Kamikazi is one of the horses at the ranch. She belongs to our ranch managers and this is the story of how she became a momma. Kamikazi was born in 2013 and is a palomino quarter horse. Her AQHA registered name is Zans Classical Ziva. Her ancestry can be traced back to Skip Premiere and Zan Parr Bar. Due to an injury when she was young one of her knees has had a little bit of scar tissue. Despite this she has always been a sweet horse and a great ride. In the Spring of 2018 she was bred to an outside stud named SD Socks Prevail. This cross was sure to bring a great foal, however that’s not all it would bring.
We could tell Kamikazi was getting close to her foal date from our horse breeding tracker, as well as some general signs you expect in a broodmare about to give birth. Her udder had filled up and her teats were waxy. As this was Kamikazi’s first foal and our ranch managers were out of town for a couple of days, I wanted to make sure that all was going well for the mare. During the night I woke up several times to check on the mamma-to-be. At 3:00am I went out to check on her and found a sweet little baby lying on the ground next to a very sweaty, very nervous looking Kamikazi. I figured she was just nervous with it being her first time giving birth, however, it was later realized that was not the only reason. We’ll come back to that in bit, but first let’s talk about the baby!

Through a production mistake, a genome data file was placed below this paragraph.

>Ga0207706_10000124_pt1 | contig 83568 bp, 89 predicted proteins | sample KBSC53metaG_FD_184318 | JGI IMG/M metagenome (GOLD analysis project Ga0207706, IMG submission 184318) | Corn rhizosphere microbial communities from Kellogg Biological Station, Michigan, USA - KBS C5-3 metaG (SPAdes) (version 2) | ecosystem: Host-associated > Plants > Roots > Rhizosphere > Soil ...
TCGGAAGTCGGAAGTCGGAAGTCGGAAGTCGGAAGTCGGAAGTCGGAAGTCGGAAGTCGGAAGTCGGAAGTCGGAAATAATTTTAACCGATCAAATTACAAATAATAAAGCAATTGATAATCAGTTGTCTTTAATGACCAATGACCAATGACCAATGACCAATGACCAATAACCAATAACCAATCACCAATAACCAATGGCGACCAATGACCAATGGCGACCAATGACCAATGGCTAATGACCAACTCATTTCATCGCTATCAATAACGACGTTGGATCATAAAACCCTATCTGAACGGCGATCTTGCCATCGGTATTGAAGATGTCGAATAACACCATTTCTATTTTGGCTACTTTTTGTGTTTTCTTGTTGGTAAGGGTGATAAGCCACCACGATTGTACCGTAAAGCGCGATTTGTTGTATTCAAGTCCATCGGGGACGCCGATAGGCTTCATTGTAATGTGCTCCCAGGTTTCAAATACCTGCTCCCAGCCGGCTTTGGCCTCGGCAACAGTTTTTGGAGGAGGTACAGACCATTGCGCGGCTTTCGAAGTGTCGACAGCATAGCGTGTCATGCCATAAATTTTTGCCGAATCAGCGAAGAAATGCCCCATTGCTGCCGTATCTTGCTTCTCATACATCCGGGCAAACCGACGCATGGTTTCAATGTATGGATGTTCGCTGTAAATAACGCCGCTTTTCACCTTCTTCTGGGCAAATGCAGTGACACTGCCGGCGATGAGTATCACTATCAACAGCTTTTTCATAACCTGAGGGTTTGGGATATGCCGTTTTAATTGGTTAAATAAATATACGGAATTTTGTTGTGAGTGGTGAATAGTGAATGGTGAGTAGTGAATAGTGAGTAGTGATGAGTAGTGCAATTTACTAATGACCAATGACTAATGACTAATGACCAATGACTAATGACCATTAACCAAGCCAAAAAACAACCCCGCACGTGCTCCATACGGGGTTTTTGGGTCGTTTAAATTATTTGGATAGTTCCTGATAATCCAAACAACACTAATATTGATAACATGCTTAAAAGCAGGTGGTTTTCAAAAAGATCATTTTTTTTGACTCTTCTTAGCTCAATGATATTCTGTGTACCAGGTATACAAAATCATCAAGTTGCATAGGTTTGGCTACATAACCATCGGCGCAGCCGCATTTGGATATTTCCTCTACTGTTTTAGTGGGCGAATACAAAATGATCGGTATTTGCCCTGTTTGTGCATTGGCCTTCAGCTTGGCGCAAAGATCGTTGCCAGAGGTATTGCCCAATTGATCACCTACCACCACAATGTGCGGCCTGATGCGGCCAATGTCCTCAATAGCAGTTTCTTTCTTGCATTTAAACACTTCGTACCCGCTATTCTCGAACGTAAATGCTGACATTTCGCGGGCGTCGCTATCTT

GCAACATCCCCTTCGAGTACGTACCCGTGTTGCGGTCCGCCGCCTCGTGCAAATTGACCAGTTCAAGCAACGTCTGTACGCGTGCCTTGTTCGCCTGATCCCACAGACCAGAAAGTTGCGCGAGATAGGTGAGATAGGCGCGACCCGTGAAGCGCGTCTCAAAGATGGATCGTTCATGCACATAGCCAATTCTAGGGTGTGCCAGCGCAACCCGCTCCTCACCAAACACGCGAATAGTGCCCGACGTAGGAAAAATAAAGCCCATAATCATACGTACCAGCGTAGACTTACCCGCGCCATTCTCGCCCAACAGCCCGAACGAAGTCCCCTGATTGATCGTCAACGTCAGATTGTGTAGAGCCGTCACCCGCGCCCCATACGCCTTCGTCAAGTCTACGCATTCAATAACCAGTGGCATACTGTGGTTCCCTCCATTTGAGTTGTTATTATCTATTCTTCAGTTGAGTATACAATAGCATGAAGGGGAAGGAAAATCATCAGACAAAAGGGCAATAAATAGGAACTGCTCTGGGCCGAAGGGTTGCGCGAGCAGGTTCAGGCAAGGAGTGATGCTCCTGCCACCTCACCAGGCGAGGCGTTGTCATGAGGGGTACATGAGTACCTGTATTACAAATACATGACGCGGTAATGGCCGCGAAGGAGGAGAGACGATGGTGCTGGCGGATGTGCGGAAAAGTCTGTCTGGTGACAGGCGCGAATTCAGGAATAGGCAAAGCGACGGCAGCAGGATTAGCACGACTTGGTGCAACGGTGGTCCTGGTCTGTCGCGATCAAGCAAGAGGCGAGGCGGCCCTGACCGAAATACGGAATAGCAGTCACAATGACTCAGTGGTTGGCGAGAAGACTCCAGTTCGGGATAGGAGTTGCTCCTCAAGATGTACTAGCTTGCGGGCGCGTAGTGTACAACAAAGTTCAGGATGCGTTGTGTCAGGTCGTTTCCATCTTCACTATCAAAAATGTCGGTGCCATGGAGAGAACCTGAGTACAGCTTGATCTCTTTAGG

When I walked out and saw mamma and baby I immediately ran to the lodge and called our head wrangler and resident veterinary student. I knew they would want to see the new baby and wanted them to be aware of the birth. As we watched her try to stand we realized that because of the weather the previous couple of days, the ground was very muddy. The baby struggled for a while to stand up so we got some towels and tried to create traction for it to get up. After a while we were able to help the baby stand up and get her close to Kamikazi. Throughout this whole process Kamikazi had barely moved from her position. Still sweaty and not sure what had just happened, we tried to let her and the foal figure things out for a while. Unfortunately, it was not going well. The foal kept slipping on the mud, Kamikazi wasn’t letting her baby get anywhere near her to get the much needed colostrum, and the other mares in the arena with them were starting to get curious about the baby.